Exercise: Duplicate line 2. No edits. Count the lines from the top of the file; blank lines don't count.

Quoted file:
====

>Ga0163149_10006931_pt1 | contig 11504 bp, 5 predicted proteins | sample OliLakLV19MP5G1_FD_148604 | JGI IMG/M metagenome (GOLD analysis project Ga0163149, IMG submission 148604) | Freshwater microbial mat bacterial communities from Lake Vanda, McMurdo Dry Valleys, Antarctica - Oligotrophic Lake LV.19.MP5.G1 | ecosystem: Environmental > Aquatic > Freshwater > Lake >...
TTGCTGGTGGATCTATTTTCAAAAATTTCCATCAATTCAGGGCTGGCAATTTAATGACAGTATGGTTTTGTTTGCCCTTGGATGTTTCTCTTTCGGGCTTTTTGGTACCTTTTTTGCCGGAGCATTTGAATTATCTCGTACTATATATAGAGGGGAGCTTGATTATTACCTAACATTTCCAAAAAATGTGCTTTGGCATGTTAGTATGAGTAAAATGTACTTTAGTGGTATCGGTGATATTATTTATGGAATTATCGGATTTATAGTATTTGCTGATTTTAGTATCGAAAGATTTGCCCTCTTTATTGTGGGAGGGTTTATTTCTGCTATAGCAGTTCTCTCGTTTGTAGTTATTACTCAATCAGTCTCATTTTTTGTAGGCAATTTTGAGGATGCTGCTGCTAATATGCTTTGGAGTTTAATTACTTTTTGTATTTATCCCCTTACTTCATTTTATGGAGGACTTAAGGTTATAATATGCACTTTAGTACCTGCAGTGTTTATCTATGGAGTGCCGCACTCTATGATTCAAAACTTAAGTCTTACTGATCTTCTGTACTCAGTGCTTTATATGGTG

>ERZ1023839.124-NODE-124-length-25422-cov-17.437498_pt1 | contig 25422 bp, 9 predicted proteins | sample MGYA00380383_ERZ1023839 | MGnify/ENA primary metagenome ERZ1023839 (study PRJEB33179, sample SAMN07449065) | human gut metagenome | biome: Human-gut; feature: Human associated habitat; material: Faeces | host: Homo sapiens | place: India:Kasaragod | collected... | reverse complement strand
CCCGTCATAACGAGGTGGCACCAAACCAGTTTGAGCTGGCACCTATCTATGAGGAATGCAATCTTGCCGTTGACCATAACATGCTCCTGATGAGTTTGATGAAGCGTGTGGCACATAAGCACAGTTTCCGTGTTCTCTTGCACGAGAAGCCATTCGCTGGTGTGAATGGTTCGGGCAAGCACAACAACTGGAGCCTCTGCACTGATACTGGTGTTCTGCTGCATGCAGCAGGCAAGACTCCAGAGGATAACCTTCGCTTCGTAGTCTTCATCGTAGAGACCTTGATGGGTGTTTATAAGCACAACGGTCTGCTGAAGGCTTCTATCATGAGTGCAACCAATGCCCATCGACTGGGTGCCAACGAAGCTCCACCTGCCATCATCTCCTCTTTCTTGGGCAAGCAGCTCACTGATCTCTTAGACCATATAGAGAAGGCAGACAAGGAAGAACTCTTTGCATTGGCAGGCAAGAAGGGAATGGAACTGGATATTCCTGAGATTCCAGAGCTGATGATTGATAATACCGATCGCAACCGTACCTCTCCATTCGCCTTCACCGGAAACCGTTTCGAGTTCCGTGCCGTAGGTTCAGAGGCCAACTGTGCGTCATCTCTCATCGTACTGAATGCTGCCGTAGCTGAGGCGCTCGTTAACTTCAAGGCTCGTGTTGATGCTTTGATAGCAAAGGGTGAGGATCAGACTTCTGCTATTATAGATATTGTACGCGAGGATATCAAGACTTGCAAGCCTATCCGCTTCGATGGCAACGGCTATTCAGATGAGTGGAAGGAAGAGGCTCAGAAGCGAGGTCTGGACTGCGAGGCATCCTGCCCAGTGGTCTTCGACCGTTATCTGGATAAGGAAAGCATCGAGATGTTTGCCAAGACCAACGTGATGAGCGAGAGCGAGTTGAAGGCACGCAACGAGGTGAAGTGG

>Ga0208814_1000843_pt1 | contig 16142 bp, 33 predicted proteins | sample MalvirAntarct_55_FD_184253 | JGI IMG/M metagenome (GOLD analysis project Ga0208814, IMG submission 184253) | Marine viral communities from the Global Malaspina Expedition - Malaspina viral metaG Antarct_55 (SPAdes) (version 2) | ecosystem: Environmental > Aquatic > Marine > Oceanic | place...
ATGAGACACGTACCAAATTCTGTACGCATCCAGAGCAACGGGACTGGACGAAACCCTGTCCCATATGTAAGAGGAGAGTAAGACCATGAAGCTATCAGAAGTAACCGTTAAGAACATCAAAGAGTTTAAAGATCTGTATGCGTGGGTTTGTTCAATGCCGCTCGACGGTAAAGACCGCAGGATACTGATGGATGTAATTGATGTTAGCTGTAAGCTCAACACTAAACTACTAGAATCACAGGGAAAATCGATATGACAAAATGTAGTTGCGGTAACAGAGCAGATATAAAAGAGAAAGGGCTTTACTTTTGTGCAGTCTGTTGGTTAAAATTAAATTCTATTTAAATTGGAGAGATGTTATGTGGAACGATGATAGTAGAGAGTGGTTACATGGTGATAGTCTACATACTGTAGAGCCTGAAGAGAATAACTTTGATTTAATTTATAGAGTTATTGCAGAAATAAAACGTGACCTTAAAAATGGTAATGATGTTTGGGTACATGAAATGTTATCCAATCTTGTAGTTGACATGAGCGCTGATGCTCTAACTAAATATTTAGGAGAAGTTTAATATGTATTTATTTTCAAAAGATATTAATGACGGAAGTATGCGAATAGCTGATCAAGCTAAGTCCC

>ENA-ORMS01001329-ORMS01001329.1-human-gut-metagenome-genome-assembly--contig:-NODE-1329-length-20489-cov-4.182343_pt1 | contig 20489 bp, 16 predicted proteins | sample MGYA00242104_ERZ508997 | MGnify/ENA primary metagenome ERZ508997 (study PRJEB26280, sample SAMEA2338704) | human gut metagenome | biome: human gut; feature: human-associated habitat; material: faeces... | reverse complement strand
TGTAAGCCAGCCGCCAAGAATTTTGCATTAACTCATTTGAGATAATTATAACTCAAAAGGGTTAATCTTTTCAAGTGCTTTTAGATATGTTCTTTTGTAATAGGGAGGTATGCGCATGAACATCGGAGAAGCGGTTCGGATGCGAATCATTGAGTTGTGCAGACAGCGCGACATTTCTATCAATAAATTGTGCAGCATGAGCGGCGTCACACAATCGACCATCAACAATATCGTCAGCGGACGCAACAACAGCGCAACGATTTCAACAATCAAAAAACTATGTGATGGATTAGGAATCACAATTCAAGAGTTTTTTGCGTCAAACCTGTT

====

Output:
TTGCTGGTGGATCTATTTTCAAAAATTTCCATCAATTCAGGGCTGGCAATTTAATGACAGTATGGTTTTGTTTGCCCTTGGATGTTTCTCTTTCGGGCTTTTTGGTACCTTTTTTGCCGGAGCATTTGAATTATCTCGTACTATATATAGAGGGGAGCTTGATTATTACCTAACATTTCCAAAAAATGTGCTTTGGCATGTTAGTATGAGTAAAATGTACTTTAGTGGTATCGGTGATATTATTTATGGAATTATCGGATTTATAGTATTTGCTGATTTTAGTATCGAAAGATTTGCCCTCTTTATTGTGGGAGGGTTTATTTCTGCTATAGCAGTTCTCTCGTTTGTAGTTATTACTCAATCAGTCTCATTTTTTGTAGGCAATTTTGAGGATGCTGCTGCTAATATGCTTTGGAGTTTAATTACTTTTTGTATTTATCCCCTTACTTCATTTTATGGAGGACTTAAGGTTATAATATGCACTTTAGTACCTGCAGTGTTTATCTATGGAGTGCCGCACTCTATGATTCAAAACTTAAGTCTTACTGATCTTCTGTACTCAGTGCTTTATATGGTG